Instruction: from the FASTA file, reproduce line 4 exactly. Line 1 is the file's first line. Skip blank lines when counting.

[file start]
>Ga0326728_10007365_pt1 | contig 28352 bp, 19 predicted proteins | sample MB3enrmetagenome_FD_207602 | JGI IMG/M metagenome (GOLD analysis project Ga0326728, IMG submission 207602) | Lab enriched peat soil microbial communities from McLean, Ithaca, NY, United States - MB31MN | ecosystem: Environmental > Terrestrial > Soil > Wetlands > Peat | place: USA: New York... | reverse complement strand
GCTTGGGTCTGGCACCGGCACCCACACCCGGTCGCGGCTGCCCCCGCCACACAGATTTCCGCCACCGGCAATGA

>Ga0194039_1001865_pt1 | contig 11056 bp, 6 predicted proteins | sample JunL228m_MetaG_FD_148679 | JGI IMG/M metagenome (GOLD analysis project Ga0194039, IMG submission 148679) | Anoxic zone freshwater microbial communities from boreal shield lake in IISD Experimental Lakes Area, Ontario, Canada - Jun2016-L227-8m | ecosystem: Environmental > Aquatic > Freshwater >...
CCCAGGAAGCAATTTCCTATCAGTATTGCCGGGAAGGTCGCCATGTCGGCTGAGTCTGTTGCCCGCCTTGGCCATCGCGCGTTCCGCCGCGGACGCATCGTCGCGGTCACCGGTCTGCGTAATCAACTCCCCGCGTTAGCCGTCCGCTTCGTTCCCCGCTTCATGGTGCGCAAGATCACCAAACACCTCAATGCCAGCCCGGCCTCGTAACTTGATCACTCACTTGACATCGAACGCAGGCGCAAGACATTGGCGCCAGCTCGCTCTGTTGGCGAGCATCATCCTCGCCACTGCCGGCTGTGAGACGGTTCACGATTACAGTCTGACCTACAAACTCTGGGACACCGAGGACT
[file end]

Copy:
CCCAGGAAGCAATTTCCTATCAGTATTGCCGGGAAGGTCGCCATGTCGGCTGAGTCTGTTGCCCGCCTTGGCCATCGCGCGTTCCGCCGCGGACGCATCGTCGCGGTCACCGGTCTGCGTAATCAACTCCCCGCGTTAGCCGTCCGCTTCGTTCCCCGCTTCATGGTGCGCAAGATCACCAAACACCTCAATGCCAGCCCGGCCTCGTAACTTGATCACTCACTTGACATCGAACGCAGGCGCAAGACATTGGCGCCAGCTCGCTCTGTTGGCGAGCATCATCCTCGCCACTGCCGGCTGTGAGACGGTTCACGATTACAGTCTGACCTACAAACTCTGGGACACCGAGGACT